Shrewsbury educator Noor Ali wants to be a place of warm sunlight for others

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Photo / Courtesy of Noor Ali
Noor Ali is currently the Rector of Al-Hamra Academy in Shrewsbury.

From Peg Lopata, Contributing Author

SHREWSBURY – At 41, Noor Ali achieved a lot – and she will do more. Her leading philosophy of life does not give up.

“I always push my limits to ask what more and what else can be done?” She said. “I want to be like my father was for me, a patch of warm sunlight in life.”

background

Ali has lived in Shrewsbury for nine years and is originally from Lahore, Pakistan. She came to the United States to study. Ali has three children, ages 18, 15, and 2, a PhD in Education from Northeastern University and a Masters in English Literature. She has 16 years of teaching experience and is currently the director of Al-Hamra Academy, an Islamic private day school for preschool through middle school students in Shrewsbury.

But Ali is not just a scholar and educator. She enjoys nature, takes photos, reads, does yoga, works in the garden and writes.

“I also enjoy just sitting on the couch and drinking tea,” said Ali. “I like to watch cooking shows without trying the recipes.”

About inclusion and more

Ali attaches great importance to inclusion. She has a Masters degree in Inclusive Education, has thought a lot about the effects Islamaphobia has on young people, and is part of the Shrewsbury Diversity, Equity and Inclusion Taskforce.

“I really appreciate the mindful work Shrewsbury is doing as a city for diversity, equity and inclusion,” she said.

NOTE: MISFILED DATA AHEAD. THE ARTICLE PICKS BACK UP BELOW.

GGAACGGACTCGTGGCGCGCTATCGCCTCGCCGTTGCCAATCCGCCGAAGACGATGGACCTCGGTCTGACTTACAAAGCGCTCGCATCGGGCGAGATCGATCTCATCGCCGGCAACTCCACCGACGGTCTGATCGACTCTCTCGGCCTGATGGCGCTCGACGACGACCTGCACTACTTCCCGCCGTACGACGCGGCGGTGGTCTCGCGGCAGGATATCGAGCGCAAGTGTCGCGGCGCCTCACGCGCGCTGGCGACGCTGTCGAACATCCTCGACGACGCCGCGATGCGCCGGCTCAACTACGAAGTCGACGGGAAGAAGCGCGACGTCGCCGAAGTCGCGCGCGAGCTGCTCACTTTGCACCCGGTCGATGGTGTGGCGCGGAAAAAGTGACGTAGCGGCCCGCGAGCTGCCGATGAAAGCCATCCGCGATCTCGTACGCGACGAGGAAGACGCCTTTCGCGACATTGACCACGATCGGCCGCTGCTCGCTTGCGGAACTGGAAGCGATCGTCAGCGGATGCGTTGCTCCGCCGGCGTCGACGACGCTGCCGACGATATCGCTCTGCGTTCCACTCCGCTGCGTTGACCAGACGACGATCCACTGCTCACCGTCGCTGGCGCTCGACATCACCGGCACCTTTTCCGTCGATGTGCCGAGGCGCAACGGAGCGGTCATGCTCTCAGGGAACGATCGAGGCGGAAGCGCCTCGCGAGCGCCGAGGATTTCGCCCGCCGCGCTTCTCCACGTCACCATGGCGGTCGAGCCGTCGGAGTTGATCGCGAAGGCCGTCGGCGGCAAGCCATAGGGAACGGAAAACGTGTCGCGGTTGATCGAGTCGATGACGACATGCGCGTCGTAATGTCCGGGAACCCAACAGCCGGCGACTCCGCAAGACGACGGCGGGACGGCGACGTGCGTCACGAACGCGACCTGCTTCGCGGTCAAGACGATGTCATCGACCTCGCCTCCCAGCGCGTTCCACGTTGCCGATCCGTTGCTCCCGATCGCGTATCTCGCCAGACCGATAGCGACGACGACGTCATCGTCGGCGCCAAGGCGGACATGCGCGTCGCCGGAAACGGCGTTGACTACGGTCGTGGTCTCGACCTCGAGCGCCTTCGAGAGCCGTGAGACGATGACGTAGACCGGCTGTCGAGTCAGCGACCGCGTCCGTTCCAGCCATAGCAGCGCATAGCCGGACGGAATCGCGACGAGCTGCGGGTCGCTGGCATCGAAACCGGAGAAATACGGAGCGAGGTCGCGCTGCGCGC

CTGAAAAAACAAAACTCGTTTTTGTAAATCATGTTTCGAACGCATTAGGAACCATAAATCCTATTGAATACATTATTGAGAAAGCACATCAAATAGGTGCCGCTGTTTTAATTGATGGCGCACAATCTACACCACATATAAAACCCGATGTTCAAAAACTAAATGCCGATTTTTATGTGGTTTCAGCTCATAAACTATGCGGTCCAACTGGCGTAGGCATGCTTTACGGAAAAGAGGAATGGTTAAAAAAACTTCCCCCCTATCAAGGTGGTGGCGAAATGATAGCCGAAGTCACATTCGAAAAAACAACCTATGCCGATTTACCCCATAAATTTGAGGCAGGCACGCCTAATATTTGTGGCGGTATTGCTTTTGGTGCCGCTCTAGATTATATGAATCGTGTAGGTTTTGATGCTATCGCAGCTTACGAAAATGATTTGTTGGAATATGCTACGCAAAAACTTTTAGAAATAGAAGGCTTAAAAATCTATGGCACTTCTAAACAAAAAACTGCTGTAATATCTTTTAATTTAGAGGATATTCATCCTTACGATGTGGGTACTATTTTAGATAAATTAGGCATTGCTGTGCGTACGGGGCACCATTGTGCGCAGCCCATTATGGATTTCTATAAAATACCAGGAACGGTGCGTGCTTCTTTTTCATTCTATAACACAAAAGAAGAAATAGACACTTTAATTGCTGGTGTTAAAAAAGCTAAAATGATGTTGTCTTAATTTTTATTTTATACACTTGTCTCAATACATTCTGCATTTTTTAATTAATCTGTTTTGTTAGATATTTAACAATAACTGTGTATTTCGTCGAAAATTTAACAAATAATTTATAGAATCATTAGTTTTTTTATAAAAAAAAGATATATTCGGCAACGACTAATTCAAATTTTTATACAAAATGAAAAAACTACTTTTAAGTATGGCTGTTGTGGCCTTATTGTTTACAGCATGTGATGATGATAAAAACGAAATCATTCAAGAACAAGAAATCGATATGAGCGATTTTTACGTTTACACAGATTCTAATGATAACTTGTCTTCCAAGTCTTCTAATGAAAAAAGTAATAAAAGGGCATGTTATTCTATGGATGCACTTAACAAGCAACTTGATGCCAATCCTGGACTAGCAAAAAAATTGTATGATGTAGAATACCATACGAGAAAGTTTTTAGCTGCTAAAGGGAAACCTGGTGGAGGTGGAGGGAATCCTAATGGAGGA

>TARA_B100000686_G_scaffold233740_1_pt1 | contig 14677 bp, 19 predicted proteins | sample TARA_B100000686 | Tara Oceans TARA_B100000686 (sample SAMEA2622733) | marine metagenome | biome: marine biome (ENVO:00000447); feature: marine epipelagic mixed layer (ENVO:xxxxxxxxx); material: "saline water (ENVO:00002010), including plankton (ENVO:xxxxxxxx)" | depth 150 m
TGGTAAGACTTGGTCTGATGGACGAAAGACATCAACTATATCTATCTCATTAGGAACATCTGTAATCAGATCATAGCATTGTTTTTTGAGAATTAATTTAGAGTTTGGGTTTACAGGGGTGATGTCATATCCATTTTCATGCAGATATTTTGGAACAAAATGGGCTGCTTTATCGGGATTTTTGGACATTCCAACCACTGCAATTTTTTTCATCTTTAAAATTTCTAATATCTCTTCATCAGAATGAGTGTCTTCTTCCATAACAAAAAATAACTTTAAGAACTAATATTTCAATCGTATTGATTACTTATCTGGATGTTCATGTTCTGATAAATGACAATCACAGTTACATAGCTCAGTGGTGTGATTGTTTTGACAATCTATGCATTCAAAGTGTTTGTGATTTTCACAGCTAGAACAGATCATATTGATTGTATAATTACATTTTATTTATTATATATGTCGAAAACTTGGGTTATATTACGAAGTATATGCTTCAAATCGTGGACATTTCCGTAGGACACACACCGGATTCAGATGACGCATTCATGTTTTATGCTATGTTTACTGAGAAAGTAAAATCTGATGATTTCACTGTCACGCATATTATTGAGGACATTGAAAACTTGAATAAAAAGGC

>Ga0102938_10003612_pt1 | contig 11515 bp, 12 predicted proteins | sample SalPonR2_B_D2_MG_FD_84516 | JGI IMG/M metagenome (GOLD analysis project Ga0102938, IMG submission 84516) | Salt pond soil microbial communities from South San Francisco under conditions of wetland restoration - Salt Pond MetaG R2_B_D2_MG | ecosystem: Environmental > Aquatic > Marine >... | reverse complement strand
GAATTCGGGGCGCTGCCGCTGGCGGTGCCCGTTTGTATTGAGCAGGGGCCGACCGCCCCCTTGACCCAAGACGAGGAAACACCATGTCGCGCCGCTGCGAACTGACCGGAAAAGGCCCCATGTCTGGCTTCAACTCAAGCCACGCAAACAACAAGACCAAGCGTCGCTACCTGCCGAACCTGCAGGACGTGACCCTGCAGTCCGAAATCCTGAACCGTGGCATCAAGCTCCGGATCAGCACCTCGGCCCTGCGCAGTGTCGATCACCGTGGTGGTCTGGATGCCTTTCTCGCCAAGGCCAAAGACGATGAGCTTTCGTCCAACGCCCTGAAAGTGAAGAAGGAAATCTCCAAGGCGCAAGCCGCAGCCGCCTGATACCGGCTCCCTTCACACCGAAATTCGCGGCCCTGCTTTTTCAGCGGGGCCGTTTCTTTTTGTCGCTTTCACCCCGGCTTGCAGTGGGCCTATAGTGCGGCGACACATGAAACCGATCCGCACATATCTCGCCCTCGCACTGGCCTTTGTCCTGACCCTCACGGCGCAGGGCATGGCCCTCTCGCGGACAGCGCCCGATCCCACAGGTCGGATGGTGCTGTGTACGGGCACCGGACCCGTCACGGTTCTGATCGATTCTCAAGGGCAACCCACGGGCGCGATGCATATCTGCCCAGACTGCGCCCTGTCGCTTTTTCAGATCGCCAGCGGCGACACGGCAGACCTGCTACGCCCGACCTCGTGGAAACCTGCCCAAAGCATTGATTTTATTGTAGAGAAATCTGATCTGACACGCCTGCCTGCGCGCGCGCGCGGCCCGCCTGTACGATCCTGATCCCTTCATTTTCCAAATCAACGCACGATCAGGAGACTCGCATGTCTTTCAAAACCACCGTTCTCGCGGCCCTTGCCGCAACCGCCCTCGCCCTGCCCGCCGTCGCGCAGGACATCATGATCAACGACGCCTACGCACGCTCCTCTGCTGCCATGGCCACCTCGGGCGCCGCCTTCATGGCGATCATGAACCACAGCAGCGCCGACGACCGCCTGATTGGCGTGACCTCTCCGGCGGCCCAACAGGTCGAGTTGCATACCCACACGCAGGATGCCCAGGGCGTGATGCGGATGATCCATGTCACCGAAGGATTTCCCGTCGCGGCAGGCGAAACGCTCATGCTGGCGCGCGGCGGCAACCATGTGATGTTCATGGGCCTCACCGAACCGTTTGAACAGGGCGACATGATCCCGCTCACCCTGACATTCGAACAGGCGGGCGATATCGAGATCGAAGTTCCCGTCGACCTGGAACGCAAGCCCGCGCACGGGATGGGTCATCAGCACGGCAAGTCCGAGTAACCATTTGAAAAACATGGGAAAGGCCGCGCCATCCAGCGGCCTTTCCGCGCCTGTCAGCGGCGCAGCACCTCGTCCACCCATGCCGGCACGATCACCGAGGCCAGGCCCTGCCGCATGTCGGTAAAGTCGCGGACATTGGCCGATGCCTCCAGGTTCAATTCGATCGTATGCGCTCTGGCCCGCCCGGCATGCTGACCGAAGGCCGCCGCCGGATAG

Many are familiar with her work for education and social justice, especially the experiences of marginalized students, but there are other concerns that are close to Ali.

“I’m passionate about working in the infant intensive care unit at Memorial Hospital, University of Massachusetts, Worcester,” she said.

Ali spent a lot of time at UMass as her daughter, who was born two months early, was a patient there. Meanwhile, her son’s experiences made her an advocate for people with dyslexia. She is also involved in local efforts against hunger.

Ali, the educator

Ali never thought that she would become a teacher or headmaster – she studied literature and world history.

Today she teaches not only headmistress, but also graduate courses in research and education at Arizona State University and Worcester State University. But she is still a literature lover and prolific writer. Some of her new releases for this year include a book called Critical Storytelling: Counter-Narratives of Muslim American Females and a chapter that talks about her experience of having three children in three different countries, Pakistan, the United States and Malaysia. was inspired.

Aside from the accomplishments, one of the main things Ali tries to do is to be caring.

“Empathy always comes first,” she said.

For Ali, if we are empathetic, this sunspot seems warmest.



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